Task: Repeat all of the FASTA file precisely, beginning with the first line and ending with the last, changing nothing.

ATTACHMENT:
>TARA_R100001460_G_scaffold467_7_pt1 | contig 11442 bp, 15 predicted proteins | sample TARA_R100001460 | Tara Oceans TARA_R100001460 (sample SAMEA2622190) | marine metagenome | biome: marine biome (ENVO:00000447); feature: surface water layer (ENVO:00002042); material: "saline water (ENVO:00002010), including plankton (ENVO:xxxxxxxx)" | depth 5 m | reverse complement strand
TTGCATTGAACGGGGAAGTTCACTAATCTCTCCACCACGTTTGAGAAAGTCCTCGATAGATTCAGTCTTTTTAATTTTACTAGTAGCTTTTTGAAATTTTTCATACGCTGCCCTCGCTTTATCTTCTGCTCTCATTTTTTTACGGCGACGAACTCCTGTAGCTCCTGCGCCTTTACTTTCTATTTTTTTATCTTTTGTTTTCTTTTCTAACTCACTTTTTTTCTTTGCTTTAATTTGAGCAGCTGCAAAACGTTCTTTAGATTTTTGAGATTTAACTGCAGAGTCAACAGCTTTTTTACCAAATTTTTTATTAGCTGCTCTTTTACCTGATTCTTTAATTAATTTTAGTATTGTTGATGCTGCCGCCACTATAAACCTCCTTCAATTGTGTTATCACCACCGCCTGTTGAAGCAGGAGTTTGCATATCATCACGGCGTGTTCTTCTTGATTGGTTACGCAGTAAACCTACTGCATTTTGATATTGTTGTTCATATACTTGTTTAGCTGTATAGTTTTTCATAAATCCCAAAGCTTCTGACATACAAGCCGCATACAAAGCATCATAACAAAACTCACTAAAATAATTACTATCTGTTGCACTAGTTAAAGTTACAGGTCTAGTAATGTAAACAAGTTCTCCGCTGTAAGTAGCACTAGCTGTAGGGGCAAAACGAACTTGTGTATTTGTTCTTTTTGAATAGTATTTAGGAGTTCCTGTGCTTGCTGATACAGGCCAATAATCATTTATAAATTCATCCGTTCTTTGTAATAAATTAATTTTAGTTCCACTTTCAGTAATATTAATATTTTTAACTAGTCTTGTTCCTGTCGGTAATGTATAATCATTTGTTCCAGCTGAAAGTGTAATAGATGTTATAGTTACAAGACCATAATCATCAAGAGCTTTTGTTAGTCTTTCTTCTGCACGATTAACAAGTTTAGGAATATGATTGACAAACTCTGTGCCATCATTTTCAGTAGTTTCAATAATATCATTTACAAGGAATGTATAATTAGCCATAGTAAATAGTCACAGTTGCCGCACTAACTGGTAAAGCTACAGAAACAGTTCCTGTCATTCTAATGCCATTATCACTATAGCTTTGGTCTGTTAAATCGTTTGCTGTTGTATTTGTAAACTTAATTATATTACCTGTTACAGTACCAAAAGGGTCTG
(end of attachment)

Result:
>TARA_R100001460_G_scaffold467_7_pt1 | contig 11442 bp, 15 predicted proteins | sample TARA_R100001460 | Tara Oceans TARA_R100001460 (sample SAMEA2622190) | marine metagenome | biome: marine biome (ENVO:00000447); feature: surface water layer (ENVO:00002042); material: "saline water (ENVO:00002010), including plankton (ENVO:xxxxxxxx)" | depth 5 m | reverse complement strand
TTGCATTGAACGGGGAAGTTCACTAATCTCTCCACCACGTTTGAGAAAGTCCTCGATAGATTCAGTCTTTTTAATTTTACTAGTAGCTTTTTGAAATTTTTCATACGCTGCCCTCGCTTTATCTTCTGCTCTCATTTTTTTACGGCGACGAACTCCTGTAGCTCCTGCGCCTTTACTTTCTATTTTTTTATCTTTTGTTTTCTTTTCTAACTCACTTTTTTTCTTTGCTTTAATTTGAGCAGCTGCAAAACGTTCTTTAGATTTTTGAGATTTAACTGCAGAGTCAACAGCTTTTTTACCAAATTTTTTATTAGCTGCTCTTTTACCTGATTCTTTAATTAATTTTAGTATTGTTGATGCTGCCGCCACTATAAACCTCCTTCAATTGTGTTATCACCACCGCCTGTTGAAGCAGGAGTTTGCATATCATCACGGCGTGTTCTTCTTGATTGGTTACGCAGTAAACCTACTGCATTTTGATATTGTTGTTCATATACTTGTTTAGCTGTATAGTTTTTCATAAATCCCAAAGCTTCTGACATACAAGCCGCATACAAAGCATCATAACAAAACTCACTAAAATAATTACTATCTGTTGCACTAGTTAAAGTTACAGGTCTAGTAATGTAAACAAGTTCTCCGCTGTAAGTAGCACTAGCTGTAGGGGCAAAACGAACTTGTGTATTTGTTCTTTTTGAATAGTATTTAGGAGTTCCTGTGCTTGCTGATACAGGCCAATAATCATTTATAAATTCATCCGTTCTTTGTAATAAATTAATTTTAGTTCCACTTTCAGTAATATTAATATTTTTAACTAGTCTTGTTCCTGTCGGTAATGTATAATCATTTGTTCCAGCTGAAAGTGTAATAGATGTTATAGTTACAAGACCATAATCATCAAGAGCTTTTGTTAGTCTTTCTTCTGCACGATTAACAAGTTTAGGAATATGATTGACAAACTCTGTGCCATCATTTTCAGTAGTTTCAATAATATCATTTACAAGGAATGTATAATTAGCCATAGTAAATAGTCACAGTTGCCGCACTAACTGGTAAAGCTACAGAAACAGTTCCTGTCATTCTAATGCCATTATCACTATAGCTTTGGTCTGTTAAATCGTTTGCTGTTGTATTTGTAAACTTAATTATATTACCTGTTACAGTACCAAAAGGGTCTG